Tax and Social Justice
The first half of the course is more theoretical, focusing on the nature of ownership and self-ownership and its implications for how the tax system ought to be arranged. There are roughly three positions we will consider:
- There are no pre-legal property rights: facts about property are merely legal and have no intrinsic moral significance (what moral significance they have is derived from the moral properties of the law).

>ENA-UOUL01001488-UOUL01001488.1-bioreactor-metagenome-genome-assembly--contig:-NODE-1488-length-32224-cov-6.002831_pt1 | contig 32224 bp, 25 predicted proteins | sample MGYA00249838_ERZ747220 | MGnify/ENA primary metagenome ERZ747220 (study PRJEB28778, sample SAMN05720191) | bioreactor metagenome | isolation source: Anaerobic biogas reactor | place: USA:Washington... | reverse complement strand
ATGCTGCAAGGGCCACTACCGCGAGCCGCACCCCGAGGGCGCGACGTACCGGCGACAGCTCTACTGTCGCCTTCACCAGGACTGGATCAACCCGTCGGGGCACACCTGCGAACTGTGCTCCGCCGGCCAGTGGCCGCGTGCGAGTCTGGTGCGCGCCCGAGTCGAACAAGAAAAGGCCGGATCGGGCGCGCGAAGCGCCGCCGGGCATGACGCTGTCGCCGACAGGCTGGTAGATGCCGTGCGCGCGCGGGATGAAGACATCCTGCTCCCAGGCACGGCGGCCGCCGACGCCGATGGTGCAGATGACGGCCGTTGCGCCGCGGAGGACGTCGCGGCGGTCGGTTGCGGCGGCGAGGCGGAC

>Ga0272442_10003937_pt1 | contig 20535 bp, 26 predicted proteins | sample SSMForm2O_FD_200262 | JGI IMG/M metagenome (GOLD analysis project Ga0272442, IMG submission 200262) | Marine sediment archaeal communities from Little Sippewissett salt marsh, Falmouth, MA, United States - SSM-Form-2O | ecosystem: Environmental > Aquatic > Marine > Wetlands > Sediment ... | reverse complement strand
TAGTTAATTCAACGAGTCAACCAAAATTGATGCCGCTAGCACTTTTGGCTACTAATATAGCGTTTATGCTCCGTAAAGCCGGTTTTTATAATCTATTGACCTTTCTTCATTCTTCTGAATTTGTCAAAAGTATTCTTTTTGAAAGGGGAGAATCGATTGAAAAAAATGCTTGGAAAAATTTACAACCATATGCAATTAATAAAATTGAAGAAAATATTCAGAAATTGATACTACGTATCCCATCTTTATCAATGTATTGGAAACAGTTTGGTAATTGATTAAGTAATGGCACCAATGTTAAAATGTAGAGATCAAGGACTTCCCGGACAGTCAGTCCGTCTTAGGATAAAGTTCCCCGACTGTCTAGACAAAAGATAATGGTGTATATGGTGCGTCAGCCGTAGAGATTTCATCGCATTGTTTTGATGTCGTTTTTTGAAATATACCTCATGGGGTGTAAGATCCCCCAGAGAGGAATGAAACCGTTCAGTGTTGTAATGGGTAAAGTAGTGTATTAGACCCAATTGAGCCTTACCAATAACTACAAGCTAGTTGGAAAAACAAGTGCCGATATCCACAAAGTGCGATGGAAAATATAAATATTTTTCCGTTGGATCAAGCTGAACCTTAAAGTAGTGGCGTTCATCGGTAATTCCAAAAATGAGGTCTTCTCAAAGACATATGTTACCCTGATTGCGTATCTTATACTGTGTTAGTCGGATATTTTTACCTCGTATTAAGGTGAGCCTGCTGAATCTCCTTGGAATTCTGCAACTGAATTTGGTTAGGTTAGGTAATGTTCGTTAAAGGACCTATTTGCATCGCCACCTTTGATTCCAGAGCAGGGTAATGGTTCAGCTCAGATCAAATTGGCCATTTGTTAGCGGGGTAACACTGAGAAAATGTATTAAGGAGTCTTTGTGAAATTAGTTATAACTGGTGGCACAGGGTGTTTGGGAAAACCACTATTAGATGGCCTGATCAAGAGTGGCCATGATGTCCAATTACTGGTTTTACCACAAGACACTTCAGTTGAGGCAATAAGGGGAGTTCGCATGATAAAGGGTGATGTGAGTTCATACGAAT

- Each person has a pre-legal property right over her/his own body, which the law and the tax system ought to respect, but there are no other pre-legal property rights.
- Each person has a pre-legal property right over her/his own body and over certain material good with which s/he has mixed her labour. The law and the tax system ought to respect these property rights.
The second half of the course is more applied, and will focus on the ethics of tax competition. The main issue is whether there is a tension between the democratic right of nation states to decide their tax rates, and the pressure multinational companies exert on nation states through the mechanism of tax competition.